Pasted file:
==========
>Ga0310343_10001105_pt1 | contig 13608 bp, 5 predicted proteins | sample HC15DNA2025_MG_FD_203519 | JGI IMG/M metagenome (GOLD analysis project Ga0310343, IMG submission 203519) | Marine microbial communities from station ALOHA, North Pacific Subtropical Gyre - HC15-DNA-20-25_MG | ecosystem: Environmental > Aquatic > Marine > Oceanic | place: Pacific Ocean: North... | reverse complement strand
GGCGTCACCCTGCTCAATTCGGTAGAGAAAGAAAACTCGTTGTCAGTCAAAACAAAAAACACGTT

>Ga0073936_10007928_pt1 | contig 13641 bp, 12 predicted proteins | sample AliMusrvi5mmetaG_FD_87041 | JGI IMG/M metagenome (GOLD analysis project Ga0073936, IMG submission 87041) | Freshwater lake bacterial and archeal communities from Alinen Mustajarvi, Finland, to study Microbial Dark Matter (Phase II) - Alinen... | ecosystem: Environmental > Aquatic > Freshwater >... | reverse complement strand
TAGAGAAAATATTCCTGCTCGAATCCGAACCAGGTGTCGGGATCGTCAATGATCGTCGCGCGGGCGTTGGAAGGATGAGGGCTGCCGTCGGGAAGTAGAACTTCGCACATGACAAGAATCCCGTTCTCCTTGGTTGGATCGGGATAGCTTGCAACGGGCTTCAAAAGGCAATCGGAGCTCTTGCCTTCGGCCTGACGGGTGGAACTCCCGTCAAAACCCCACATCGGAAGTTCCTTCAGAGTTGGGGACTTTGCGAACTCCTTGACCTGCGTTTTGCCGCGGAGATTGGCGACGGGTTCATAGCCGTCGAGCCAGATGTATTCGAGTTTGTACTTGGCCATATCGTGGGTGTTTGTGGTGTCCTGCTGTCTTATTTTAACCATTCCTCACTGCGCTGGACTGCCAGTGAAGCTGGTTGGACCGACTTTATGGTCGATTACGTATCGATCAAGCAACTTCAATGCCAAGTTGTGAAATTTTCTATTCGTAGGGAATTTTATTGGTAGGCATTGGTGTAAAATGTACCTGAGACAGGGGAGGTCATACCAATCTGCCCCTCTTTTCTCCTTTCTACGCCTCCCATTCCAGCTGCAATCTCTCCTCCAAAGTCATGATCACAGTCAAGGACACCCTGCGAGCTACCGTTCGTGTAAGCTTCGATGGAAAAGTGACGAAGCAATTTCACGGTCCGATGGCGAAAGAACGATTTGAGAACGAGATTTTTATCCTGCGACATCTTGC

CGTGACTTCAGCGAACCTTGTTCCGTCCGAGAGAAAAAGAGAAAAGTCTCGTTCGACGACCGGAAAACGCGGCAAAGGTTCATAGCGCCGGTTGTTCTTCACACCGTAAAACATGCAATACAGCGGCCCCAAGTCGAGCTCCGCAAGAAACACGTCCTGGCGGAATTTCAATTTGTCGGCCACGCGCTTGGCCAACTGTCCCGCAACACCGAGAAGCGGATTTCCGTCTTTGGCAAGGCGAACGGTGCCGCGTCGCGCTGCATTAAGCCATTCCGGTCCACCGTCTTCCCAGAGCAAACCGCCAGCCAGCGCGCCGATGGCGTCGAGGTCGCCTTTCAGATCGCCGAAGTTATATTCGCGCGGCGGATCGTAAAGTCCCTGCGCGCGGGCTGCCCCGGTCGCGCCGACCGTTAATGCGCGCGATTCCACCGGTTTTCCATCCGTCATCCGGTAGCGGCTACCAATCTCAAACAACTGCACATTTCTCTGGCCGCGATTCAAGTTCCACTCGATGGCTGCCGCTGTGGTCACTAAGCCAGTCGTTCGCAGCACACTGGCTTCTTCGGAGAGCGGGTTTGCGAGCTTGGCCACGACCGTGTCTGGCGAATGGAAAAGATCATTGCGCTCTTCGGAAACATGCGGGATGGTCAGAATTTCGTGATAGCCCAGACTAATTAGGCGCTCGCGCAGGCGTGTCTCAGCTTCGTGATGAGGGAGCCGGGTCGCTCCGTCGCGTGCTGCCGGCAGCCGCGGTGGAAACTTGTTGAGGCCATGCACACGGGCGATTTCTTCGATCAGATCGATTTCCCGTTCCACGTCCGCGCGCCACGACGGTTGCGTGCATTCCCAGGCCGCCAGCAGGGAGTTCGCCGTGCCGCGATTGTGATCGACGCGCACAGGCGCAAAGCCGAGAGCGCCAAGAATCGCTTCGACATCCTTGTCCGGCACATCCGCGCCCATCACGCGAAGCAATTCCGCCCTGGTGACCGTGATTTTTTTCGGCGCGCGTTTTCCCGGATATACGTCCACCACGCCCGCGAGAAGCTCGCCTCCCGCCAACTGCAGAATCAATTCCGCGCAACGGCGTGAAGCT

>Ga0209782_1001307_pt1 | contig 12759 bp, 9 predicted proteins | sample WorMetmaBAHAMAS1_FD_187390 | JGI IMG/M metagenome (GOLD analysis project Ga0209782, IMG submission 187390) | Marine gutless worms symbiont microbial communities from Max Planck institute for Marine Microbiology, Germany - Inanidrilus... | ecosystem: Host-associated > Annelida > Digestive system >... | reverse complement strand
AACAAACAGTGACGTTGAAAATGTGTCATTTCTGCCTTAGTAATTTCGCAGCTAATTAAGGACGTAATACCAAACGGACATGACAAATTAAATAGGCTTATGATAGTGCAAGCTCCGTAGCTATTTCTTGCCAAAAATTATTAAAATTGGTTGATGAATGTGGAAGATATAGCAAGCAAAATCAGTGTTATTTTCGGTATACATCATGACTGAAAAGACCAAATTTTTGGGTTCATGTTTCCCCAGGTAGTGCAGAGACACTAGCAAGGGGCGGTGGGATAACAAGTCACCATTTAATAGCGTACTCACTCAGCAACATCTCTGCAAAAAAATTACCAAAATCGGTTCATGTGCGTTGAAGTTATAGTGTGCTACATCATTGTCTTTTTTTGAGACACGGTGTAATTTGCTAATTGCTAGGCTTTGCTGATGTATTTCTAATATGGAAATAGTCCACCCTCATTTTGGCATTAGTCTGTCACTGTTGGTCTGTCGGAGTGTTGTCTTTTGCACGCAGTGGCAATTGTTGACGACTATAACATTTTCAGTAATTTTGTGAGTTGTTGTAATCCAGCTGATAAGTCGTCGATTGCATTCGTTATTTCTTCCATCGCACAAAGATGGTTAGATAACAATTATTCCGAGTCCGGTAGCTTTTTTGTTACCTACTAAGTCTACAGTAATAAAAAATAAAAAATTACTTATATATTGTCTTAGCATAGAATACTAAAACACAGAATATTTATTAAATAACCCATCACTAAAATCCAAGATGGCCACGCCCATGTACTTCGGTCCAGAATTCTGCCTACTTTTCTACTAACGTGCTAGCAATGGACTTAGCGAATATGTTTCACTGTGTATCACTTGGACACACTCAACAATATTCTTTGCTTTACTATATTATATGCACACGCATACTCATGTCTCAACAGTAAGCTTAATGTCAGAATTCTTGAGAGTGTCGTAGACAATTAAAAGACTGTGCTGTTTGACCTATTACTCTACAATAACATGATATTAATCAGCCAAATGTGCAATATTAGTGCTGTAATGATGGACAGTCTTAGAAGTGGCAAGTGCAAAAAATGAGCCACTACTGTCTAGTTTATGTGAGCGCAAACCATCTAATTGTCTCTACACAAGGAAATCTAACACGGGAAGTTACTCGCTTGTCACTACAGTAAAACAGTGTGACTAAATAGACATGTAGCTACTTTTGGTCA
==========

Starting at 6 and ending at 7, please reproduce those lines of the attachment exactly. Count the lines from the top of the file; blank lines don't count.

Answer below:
>Ga0209782_1001307_pt1 | contig 12759 bp, 9 predicted proteins | sample WorMetmaBAHAMAS1_FD_187390 | JGI IMG/M metagenome (GOLD analysis project Ga0209782, IMG submission 187390) | Marine gutless worms symbiont microbial communities from Max Planck institute for Marine Microbiology, Germany - Inanidrilus... | ecosystem: Host-associated > Annelida > Digestive system >... | reverse complement strand
AACAAACAGTGACGTTGAAAATGTGTCATTTCTGCCTTAGTAATTTCGCAGCTAATTAAGGACGTAATACCAAACGGACATGACAAATTAAATAGGCTTATGATAGTGCAAGCTCCGTAGCTATTTCTTGCCAAAAATTATTAAAATTGGTTGATGAATGTGGAAGATATAGCAAGCAAAATCAGTGTTATTTTCGGTATACATCATGACTGAAAAGACCAAATTTTTGGGTTCATGTTTCCCCAGGTAGTGCAGAGACACTAGCAAGGGGCGGTGGGATAACAAGTCACCATTTAATAGCGTACTCACTCAGCAACATCTCTGCAAAAAAATTACCAAAATCGGTTCATGTGCGTTGAAGTTATAGTGTGCTACATCATTGTCTTTTTTTGAGACACGGTGTAATTTGCTAATTGCTAGGCTTTGCTGATGTATTTCTAATATGGAAATAGTCCACCCTCATTTTGGCATTAGTCTGTCACTGTTGGTCTGTCGGAGTGTTGTCTTTTGCACGCAGTGGCAATTGTTGACGACTATAACATTTTCAGTAATTTTGTGAGTTGTTGTAATCCAGCTGATAAGTCGTCGATTGCATTCGTTATTTCTTCCATCGCACAAAGATGGTTAGATAACAATTATTCCGAGTCCGGTAGCTTTTTTGTTACCTACTAAGTCTACAGTAATAAAAAATAAAAAATTACTTATATATTGTCTTAGCATAGAATACTAAAACACAGAATATTTATTAAATAACCCATCACTAAAATCCAAGATGGCCACGCCCATGTACTTCGGTCCAGAATTCTGCCTACTTTTCTACTAACGTGCTAGCAATGGACTTAGCGAATATGTTTCACTGTGTATCACTTGGACACACTCAACAATATTCTTTGCTTTACTATATTATATGCACACGCATACTCATGTCTCAACAGTAAGCTTAATGTCAGAATTCTTGAGAGTGTCGTAGACAATTAAAAGACTGTGCTGTTTGACCTATTACTCTACAATAACATGATATTAATCAGCCAAATGTGCAATATTAGTGCTGTAATGATGGACAGTCTTAGAAGTGGCAAGTGCAAAAAATGAGCCACTACTGTCTAGTTTATGTGAGCGCAAACCATCTAATTGTCTCTACACAAGGAAATCTAACACGGGAAGTTACTCGCTTGTCACTACAGTAAAACAGTGTGACTAAATAGACATGTAGCTACTTTTGGTCA